Your software vendor plays a key role here. The measures should come to you – rather than you needing to find or calculate them. Consider online dashboards or the results delivered to your Inbox on a daily, weekly or monthly basis. A clean, concise measure, in a style that works best for you, aids in your understanding and ability to see trends in the measures. When the results are delivered to you, you are more likely to stay on top of your goals.
Harris, Albus: Computers are designed to collect huge amounts of data, and the right reporting software filters it out to give you pertinent information you need to run your business better. Besides the many standard reports available in Point-of-Rental Systems, our software integrates with Rouse Analytics which mines data to deliver unbiased information. This information allows owners and managers to make fact-based decisions on rental rates, fleet utilization, dollar utilization, inventory, and other essential factors which can improve the performance of your business. In addition, it provides comparison benchmarks to let you know how your business performs compared to others in the industry.
Shea: Enfinity automatically captures data as a byproduct of processing all the various activities that take place: rental contracts, returns, sales, maintenance, deliveries, etc. The software has more than 100 built-in reports that output the information in ways that are relevant to rental business decision-making. That’s critical, because so much data is generated in the course of daily rental operations. It’s the opposite of the cliché ‘garbage in, garbage out’ – there’s always a wealth of great data flowing in from rental transactions, but the software has to be designed to report it out as valuable information. This was a major priority for us in developing Enfinity.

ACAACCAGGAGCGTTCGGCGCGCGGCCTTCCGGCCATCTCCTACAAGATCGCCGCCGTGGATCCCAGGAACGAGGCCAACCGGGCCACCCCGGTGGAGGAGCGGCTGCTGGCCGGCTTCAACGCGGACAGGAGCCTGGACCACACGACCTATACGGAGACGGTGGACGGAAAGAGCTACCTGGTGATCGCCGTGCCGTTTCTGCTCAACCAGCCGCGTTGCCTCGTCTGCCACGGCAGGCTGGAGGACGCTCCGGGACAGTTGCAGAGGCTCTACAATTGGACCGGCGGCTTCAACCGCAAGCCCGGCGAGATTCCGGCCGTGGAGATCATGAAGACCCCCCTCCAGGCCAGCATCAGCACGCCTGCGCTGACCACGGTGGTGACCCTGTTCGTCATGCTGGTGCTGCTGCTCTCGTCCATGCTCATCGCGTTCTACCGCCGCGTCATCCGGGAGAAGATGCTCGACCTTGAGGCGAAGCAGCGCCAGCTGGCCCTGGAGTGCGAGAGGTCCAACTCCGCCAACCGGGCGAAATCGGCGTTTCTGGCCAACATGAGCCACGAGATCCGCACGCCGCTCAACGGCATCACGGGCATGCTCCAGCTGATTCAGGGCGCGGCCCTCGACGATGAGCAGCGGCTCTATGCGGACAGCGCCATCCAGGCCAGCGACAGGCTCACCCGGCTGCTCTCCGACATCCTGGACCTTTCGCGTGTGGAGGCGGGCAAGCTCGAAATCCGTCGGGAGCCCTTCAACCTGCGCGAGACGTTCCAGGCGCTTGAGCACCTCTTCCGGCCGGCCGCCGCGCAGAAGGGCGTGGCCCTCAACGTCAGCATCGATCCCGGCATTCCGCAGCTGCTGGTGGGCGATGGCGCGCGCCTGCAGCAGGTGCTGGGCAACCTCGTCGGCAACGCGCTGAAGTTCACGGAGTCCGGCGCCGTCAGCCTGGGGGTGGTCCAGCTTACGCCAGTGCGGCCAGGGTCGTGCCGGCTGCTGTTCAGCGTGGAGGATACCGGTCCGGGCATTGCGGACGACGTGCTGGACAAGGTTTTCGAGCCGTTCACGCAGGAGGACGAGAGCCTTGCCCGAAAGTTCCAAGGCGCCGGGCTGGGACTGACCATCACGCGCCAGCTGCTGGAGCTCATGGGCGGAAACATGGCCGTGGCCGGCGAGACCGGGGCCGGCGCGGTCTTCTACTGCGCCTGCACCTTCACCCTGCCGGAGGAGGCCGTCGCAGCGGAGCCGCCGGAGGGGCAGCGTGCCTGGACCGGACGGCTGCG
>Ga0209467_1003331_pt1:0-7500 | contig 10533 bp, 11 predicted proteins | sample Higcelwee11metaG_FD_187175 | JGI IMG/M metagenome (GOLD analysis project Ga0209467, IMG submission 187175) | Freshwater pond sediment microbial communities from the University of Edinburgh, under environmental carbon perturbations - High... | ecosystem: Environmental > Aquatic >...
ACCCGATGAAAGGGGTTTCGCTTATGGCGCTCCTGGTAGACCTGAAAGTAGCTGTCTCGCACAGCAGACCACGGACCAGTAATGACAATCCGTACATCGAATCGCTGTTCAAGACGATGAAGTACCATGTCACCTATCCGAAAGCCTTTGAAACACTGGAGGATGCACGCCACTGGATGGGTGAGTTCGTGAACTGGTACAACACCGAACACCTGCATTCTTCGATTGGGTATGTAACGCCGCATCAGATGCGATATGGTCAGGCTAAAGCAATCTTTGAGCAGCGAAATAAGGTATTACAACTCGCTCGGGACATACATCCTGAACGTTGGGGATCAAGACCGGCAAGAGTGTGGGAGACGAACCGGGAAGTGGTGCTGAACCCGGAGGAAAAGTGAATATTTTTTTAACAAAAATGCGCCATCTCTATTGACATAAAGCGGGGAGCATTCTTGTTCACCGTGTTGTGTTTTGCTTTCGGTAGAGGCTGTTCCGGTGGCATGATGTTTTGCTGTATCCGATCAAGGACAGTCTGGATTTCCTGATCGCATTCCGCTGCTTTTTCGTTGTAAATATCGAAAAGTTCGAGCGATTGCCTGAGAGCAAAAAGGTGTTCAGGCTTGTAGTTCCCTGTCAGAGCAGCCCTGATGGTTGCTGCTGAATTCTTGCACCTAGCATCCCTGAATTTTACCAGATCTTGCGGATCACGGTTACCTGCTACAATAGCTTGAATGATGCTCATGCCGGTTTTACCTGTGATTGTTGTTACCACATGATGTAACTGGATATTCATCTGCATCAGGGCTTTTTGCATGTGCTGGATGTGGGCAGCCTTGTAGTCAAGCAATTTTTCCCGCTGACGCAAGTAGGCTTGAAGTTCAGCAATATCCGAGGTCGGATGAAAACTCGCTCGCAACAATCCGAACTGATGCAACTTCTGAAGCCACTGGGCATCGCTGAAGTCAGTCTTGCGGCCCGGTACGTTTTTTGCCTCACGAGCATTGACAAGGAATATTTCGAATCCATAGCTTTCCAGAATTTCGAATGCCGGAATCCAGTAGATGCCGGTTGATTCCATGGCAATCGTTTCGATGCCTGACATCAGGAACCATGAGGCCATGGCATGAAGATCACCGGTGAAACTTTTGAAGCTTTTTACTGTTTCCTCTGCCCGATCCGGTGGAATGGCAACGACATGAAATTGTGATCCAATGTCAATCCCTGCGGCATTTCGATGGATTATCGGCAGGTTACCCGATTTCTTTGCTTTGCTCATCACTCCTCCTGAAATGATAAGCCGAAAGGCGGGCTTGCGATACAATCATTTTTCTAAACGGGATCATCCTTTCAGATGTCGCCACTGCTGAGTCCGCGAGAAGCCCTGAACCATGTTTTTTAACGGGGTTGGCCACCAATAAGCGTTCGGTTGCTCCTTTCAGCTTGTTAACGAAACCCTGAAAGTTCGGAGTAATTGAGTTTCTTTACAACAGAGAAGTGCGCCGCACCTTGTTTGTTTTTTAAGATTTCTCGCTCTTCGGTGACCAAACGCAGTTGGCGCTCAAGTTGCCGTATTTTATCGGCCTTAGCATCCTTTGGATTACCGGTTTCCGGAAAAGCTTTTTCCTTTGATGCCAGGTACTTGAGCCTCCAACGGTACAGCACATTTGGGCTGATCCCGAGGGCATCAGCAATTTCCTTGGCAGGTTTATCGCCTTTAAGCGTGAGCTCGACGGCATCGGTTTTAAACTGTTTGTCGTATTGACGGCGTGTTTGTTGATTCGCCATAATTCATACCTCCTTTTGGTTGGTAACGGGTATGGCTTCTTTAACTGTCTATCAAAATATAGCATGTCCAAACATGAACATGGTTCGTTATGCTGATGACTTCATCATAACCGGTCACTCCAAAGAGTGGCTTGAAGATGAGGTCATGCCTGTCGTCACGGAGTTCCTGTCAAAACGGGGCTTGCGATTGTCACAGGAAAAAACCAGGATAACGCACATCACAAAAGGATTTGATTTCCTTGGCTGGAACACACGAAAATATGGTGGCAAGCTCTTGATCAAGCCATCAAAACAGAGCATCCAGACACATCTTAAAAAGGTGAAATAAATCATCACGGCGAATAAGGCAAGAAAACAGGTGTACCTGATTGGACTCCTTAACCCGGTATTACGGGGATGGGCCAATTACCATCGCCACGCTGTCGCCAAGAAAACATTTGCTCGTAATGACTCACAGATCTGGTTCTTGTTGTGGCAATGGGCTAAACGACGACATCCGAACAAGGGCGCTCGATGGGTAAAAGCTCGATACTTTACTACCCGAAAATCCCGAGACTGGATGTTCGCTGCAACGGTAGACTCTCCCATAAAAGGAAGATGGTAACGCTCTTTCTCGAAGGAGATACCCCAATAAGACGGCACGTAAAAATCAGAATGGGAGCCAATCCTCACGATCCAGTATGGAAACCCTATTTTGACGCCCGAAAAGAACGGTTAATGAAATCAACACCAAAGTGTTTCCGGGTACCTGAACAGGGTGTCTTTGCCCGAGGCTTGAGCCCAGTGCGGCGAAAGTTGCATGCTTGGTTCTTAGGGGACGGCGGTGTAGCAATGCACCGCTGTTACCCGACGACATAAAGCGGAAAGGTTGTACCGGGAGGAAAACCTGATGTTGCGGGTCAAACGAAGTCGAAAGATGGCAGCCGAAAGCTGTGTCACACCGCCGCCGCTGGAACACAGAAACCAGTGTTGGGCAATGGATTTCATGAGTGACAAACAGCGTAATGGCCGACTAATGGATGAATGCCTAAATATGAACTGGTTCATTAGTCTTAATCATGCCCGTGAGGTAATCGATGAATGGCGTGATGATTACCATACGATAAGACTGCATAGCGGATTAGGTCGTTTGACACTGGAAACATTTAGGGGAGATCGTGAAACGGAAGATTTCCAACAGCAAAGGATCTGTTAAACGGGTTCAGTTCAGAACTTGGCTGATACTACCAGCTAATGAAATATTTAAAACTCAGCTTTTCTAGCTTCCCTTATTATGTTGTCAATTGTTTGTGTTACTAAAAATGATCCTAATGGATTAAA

We also have a module called Enlighten that rental operators use to extract data in completely customized ways. It expands on our standard reporting capabilities. As an example, Enfinity reports an inventory performance metric called Net Revenue After Expenses – it can be run at the item, category or group level. A standard report will apply costs of ownership such as parts, maintenance and repairs to calculate net return. A rental manager might use Enlighten to customize the metric, for example by adding a time dimension to perform a trend analysis and forecast ROI on future inventory investments.